In borderline cases, the HCPI could lower the death benefit in exchange for
added medical care. Such policies would induce people to seek fewer heroic
end-of-life treatments, which are currently a large portion of healthcare
expenditures, because the costs would fall palpably and directly on their
children and other life insurance beneficiaries.


Mutual HCPIs issuing hybrid policies
would have strong incentives to minimize costs without endangering patient
health. They would increase the number of qualified doctors and other
providers, rationally allocate patients to the proper provider (e.g., nurse
practitioner or physician’s assistant for simpler diagnoses), and provide
policyholders with high levels of quality preventative care, rendering the
government’s food pyramid, anti-smoking initiatives, and other preventative
health programs unnecessary once again. Those incentives would be strengthened
even further if patients received premium discounts during periods of illness.


            If left to their own devices, HCPIs
would minimize adverse selection by issuing individual policies in utero,
before any health screenings. Most parents would voluntarily purchase such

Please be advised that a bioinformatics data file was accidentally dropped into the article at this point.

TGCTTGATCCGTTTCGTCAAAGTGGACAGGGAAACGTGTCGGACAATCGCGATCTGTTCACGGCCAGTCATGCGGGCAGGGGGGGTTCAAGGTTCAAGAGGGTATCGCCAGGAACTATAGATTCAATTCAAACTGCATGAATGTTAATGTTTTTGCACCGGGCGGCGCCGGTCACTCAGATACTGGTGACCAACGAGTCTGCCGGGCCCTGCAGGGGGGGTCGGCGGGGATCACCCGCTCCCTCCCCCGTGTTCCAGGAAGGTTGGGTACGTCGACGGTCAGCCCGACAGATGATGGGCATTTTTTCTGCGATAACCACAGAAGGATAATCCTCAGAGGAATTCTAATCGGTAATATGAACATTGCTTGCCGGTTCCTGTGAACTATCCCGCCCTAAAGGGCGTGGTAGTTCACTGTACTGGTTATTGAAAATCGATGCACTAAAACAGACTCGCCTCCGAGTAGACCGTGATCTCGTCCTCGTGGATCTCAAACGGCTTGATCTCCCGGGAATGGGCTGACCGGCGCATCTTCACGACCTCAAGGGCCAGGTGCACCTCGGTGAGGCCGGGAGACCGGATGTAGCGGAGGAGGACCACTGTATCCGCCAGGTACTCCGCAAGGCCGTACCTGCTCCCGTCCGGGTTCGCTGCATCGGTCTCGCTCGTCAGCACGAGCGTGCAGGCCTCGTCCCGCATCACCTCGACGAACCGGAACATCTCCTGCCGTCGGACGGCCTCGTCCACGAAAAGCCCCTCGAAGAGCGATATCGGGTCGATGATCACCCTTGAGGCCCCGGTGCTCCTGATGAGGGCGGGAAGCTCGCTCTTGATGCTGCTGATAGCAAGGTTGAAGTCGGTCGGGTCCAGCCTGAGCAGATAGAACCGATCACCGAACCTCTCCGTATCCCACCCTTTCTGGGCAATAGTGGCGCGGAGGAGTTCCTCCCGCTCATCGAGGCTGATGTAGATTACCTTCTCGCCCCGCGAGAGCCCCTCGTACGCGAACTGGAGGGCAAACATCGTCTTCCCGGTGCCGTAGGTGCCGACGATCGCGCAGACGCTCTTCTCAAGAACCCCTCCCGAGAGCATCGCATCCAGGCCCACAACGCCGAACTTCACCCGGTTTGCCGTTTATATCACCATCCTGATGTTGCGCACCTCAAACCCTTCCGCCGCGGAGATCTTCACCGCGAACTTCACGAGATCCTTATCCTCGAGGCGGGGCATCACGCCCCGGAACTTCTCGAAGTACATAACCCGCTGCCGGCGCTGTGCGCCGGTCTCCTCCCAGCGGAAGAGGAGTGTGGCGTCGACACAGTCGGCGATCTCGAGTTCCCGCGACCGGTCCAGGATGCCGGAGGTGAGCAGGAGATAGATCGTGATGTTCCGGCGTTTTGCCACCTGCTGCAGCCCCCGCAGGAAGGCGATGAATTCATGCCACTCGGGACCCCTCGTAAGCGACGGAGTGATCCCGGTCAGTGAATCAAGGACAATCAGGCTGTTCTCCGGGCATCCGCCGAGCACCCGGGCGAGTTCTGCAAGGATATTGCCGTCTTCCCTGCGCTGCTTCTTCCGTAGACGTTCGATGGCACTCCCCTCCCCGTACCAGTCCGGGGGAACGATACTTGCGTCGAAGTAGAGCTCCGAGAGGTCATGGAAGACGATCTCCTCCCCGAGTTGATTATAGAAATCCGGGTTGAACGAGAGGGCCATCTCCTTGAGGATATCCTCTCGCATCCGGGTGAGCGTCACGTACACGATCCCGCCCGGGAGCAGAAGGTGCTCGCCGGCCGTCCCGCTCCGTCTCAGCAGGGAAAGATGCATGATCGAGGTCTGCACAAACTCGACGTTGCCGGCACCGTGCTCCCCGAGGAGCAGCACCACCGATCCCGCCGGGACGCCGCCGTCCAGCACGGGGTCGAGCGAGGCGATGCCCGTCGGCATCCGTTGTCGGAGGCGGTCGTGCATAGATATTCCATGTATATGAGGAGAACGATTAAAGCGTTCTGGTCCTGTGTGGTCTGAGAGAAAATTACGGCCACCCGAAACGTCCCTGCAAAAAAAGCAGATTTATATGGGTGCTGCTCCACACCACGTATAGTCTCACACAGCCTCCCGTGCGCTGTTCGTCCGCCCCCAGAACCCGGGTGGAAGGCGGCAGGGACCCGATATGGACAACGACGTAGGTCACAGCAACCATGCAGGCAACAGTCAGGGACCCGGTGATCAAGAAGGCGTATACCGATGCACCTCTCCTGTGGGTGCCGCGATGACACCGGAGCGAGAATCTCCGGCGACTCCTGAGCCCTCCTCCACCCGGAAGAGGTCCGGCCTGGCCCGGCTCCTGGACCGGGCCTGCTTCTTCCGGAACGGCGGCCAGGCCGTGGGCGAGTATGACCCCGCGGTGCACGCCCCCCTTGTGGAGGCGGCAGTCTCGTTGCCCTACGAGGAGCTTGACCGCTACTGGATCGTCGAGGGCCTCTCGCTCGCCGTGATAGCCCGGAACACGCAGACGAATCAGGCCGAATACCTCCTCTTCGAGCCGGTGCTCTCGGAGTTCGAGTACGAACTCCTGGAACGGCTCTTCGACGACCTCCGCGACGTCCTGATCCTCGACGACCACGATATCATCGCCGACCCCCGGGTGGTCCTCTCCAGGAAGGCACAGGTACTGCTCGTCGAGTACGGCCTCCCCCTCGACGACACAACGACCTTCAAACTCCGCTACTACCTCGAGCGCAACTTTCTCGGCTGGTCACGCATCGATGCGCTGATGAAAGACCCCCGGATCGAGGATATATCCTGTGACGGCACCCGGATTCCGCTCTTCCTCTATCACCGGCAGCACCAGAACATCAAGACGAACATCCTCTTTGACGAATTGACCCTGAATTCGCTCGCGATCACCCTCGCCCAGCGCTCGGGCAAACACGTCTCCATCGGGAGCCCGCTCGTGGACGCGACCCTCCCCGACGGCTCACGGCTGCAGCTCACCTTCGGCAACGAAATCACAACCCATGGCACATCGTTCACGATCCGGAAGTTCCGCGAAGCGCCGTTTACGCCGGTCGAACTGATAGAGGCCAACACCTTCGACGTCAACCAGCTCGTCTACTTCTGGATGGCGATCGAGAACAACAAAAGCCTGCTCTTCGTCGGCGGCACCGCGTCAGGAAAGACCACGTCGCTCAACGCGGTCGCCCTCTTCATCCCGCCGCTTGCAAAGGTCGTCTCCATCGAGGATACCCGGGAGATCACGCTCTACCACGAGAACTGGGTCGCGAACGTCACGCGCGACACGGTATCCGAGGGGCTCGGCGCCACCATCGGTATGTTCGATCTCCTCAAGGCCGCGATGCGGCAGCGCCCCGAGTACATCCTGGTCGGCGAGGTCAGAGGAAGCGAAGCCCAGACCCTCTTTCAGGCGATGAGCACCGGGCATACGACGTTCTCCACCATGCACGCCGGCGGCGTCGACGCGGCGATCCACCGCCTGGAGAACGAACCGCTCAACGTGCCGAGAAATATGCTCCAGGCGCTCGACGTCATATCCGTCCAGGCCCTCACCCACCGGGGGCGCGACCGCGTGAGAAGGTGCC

policies for their unborn children because they would be cheaper than any
issued thereafter, especially for children who turned out to have health
problems. Abortion, contraception, gender reassignment, and other sensitive
medical issues would all be left private, matters for policyholders and HCPIs
to work out amongst themselves and not targets for politicians or pundits.
 


Again, the conjectures proffered
here are based on precedents from U.S. business history, especially the history
of mutual life and health insurers. Healthcare and its insurance is humbling due
to its complexity so HCPIs issuing hybrid policies in utero may or may not work.
Under current policy, however, Americans will never know because nobody can
lawfully test them, or any other healthcare-insurance innovations for that
matter, in real markets. Without HCIZs, policymakers and their ostensible
bosses, the American people, are effectively flying blind when it comes to
healthcare reform. PPACA may not crash and burn; future court decisions,
reforms, loopholes, or just plain luck may save it. Nobody should be surprised,
however, if it fails to lower healthcare costs or improve outcomes. When costs
reach 25 or 33 percent of GDP, will the federal government finally allow
healthcare entrepreneurs to (re)introduce and test innovative policy and
organizational forms or will it continue to pretend that it can solve major
economic problems with politically-driven policies? Or will it nationalize and
thus further politicize healthcare? Or will Americans continue to sink ever
larger portions of their household budgets into an inefficient system grown too
large and powerful to be reformed?